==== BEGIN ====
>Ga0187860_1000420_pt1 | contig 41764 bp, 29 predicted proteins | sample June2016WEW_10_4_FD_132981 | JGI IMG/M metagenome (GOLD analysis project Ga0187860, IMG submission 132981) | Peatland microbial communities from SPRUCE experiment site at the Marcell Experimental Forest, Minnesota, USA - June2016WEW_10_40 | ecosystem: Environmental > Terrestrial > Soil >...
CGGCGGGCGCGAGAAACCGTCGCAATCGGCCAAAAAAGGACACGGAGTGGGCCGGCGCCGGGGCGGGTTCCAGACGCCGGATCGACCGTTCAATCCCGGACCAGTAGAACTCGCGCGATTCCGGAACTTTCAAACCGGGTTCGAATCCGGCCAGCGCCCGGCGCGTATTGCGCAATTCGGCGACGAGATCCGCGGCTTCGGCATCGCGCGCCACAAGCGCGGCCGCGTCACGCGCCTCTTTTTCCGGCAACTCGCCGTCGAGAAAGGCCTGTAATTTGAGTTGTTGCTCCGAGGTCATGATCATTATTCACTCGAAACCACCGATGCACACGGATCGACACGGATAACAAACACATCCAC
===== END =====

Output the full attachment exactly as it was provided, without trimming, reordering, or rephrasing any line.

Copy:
>Ga0187860_1000420_pt1 | contig 41764 bp, 29 predicted proteins | sample June2016WEW_10_4_FD_132981 | JGI IMG/M metagenome (GOLD analysis project Ga0187860, IMG submission 132981) | Peatland microbial communities from SPRUCE experiment site at the Marcell Experimental Forest, Minnesota, USA - June2016WEW_10_40 | ecosystem: Environmental > Terrestrial > Soil >...
CGGCGGGCGCGAGAAACCGTCGCAATCGGCCAAAAAAGGACACGGAGTGGGCCGGCGCCGGGGCGGGTTCCAGACGCCGGATCGACCGTTCAATCCCGGACCAGTAGAACTCGCGCGATTCCGGAACTTTCAAACCGGGTTCGAATCCGGCCAGCGCCCGGCGCGTATTGCGCAATTCGGCGACGAGATCCGCGGCTTCGGCATCGCGCGCCACAAGCGCGGCCGCGTCACGCGCCTCTTTTTCCGGCAACTCGCCGTCGAGAAAGGCCTGTAATTTGAGTTGTTGCTCCGAGGTCATGATCATTATTCACTCGAAACCACCGATGCACACGGATCGACACGGATAACAAACACATCCAC